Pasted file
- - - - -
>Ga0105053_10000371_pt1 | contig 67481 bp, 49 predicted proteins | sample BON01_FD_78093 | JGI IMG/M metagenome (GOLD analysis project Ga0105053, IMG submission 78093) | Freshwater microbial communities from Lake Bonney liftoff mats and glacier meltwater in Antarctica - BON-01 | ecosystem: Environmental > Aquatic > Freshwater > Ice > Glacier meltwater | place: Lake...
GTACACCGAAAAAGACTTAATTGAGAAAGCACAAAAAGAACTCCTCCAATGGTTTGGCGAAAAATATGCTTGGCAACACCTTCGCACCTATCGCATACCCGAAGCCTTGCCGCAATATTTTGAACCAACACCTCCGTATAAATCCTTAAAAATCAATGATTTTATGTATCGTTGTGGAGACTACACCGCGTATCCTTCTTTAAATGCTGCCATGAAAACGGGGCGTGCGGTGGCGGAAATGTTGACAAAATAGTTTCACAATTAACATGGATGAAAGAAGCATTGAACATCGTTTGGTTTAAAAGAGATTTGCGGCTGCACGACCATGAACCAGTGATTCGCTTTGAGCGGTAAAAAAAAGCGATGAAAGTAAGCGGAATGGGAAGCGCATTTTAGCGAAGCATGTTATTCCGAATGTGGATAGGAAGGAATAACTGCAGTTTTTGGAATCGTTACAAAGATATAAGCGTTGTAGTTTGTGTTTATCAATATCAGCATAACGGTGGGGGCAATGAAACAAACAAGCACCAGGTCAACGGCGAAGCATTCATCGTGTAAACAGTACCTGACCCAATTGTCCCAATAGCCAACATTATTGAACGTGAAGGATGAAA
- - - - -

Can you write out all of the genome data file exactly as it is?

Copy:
>Ga0105053_10000371_pt1 | contig 67481 bp, 49 predicted proteins | sample BON01_FD_78093 | JGI IMG/M metagenome (GOLD analysis project Ga0105053, IMG submission 78093) | Freshwater microbial communities from Lake Bonney liftoff mats and glacier meltwater in Antarctica - BON-01 | ecosystem: Environmental > Aquatic > Freshwater > Ice > Glacier meltwater | place: Lake...
GTACACCGAAAAAGACTTAATTGAGAAAGCACAAAAAGAACTCCTCCAATGGTTTGGCGAAAAATATGCTTGGCAACACCTTCGCACCTATCGCATACCCGAAGCCTTGCCGCAATATTTTGAACCAACACCTCCGTATAAATCCTTAAAAATCAATGATTTTATGTATCGTTGTGGAGACTACACCGCGTATCCTTCTTTAAATGCTGCCATGAAAACGGGGCGTGCGGTGGCGGAAATGTTGACAAAATAGTTTCACAATTAACATGGATGAAAGAAGCATTGAACATCGTTTGGTTTAAAAGAGATTTGCGGCTGCACGACCATGAACCAGTGATTCGCTTTGAGCGGTAAAAAAAAGCGATGAAAGTAAGCGGAATGGGAAGCGCATTTTAGCGAAGCATGTTATTCCGAATGTGGATAGGAAGGAATAACTGCAGTTTTTGGAATCGTTACAAAGATATAAGCGTTGTAGTTTGTGTTTATCAATATCAGCATAACGGTGGGGGCAATGAAACAAACAAGCACCAGGTCAACGGCGAAGCATTCATCGTGTAAACAGTACCTGACCCAATTGTCCCAATAGCCAACATTATTGAACGTGAAGGATGAAA